Given the gaudy numbers in Arizona, the write-ups that have been coming through this winter and the fact that he’s on the 40-man roster, it’s understandable to see the excitement building. The Red Sox need someone to step up in the bullpen, and Hernandez has the stuff. Why not him?! Well, one reason could be that the team isn’t even planning on using him in that role, at least not to start the season. These things can always change quickly, but heading into camp the plan right now is for Hernandez to head to Portland to start the year in the SeaDogs rotation. Ideally, the team would like to see him grow in that role and become a legitimate rotation option in the next couple of years. It seems, however, that most of us are dismissing that possibility before it’s given a chance in 2019.
To be fair, there are reasons for that. There’s a reason that even the most glowing reports on Hernandez are tied to how he could potentially perform in a late-inning relief role. The biggest issue is easily his control. Now, obviously walks can still be harmful as a reliever, but it’s also easier to hide those issues. Just look at Matt Barnes and Craig Kimbrel. Between High-A and Double-A last season, Hernandez struggled with his control despite the dominance with his stuff. Over 107 innings of work, the southpaw issued 66 free passes, or 5.6 per nine innings. That includes six walks in six innings out of the bullpen in Portland. For what it’s worth, he walked 4.8 per nine in Arizona. Keep in mind that this is also against relatively immature competition. As he moves up the ladder, he’ll find it’s harder to get hitters to chase junk. If Hernandez is going to be elite in the bullpen, he needs to take a step forward in this area. If he’s going to stick as a starter, he needs to take about three steps forward.
It’s not just the control, though. The pitch mix is also something that looks a lot more like a reliever than a starter. Hernandez’ biggest weapon is his big fastball, which can sit in the mid-90s as a starter and get up higher than that in shorter stints. He also has a couple of breaking balls he can play around with with a slider and a slower curveball. That latter pitch has come along nicely and serves as a nice change of pace, It’s also not a true changeup, though, and as a lefty it’s tough to succeed as a starter without a true changeup. Hernandez does have one, but it’s a work in progress. If he comes into camp with real improvement in that pitch, that would be the biggest sign that we should take him seriously as a potential starter.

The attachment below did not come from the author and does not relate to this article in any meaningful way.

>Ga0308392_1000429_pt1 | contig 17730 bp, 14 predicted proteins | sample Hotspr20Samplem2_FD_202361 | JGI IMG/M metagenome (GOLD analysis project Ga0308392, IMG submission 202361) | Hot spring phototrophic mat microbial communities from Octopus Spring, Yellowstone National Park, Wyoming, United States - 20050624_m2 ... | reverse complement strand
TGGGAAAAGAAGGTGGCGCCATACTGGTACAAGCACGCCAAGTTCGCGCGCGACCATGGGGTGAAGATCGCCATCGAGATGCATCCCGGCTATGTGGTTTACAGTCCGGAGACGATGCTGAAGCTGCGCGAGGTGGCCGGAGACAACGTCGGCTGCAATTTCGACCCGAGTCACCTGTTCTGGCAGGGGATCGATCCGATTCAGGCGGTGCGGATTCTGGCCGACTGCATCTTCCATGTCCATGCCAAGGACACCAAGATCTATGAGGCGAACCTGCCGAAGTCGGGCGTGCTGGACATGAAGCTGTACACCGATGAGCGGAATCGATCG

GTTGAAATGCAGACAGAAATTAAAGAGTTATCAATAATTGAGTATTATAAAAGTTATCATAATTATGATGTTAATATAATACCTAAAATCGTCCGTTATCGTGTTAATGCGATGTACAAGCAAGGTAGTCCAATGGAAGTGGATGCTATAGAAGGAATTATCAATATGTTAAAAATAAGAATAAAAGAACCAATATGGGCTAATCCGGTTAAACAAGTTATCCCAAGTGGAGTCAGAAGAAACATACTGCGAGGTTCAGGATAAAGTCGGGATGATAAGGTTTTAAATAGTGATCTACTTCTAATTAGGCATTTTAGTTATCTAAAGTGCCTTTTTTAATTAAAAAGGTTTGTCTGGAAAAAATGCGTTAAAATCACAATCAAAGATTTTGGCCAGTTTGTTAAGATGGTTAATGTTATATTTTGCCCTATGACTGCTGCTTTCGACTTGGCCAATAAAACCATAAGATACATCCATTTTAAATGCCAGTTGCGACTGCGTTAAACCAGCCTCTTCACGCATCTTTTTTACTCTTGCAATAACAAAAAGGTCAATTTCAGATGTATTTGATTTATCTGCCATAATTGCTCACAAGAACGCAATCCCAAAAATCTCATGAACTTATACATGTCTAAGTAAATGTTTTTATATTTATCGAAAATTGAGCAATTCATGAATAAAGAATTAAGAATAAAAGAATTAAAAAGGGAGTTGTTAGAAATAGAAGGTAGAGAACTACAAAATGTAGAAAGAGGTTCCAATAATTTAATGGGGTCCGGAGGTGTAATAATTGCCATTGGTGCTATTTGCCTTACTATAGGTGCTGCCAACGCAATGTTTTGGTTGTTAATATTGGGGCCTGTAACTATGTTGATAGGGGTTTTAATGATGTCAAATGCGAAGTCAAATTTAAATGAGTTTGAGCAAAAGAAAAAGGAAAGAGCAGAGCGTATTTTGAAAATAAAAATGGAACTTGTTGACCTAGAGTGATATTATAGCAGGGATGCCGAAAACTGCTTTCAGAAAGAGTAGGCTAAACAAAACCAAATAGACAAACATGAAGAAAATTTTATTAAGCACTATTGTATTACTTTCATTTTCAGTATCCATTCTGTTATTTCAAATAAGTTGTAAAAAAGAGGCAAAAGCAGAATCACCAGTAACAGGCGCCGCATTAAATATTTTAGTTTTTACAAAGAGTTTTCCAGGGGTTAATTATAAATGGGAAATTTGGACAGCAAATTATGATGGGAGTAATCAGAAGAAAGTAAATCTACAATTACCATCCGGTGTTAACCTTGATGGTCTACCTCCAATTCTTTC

At the end of the day, it’s perfectly reasonable to be excited about Hernandez as potential bullpen help this year. I’m excited too! Still, we probably shouldn’t be expecting much, particularly early in the year. Most industry experts agree he’s not too long for the rotation, but there are still people who see him as a potential starter. If he can make tweaks to help his control and also get his changeup to even close to average, he’ll be more valuable than he would be as a one-inning reliever. It’s nice that the fallback option is for him to be a potential shot in the arm for the bullpen in the second half of the year, but in the meantime we should be paying more attention to his potential out of the rotation.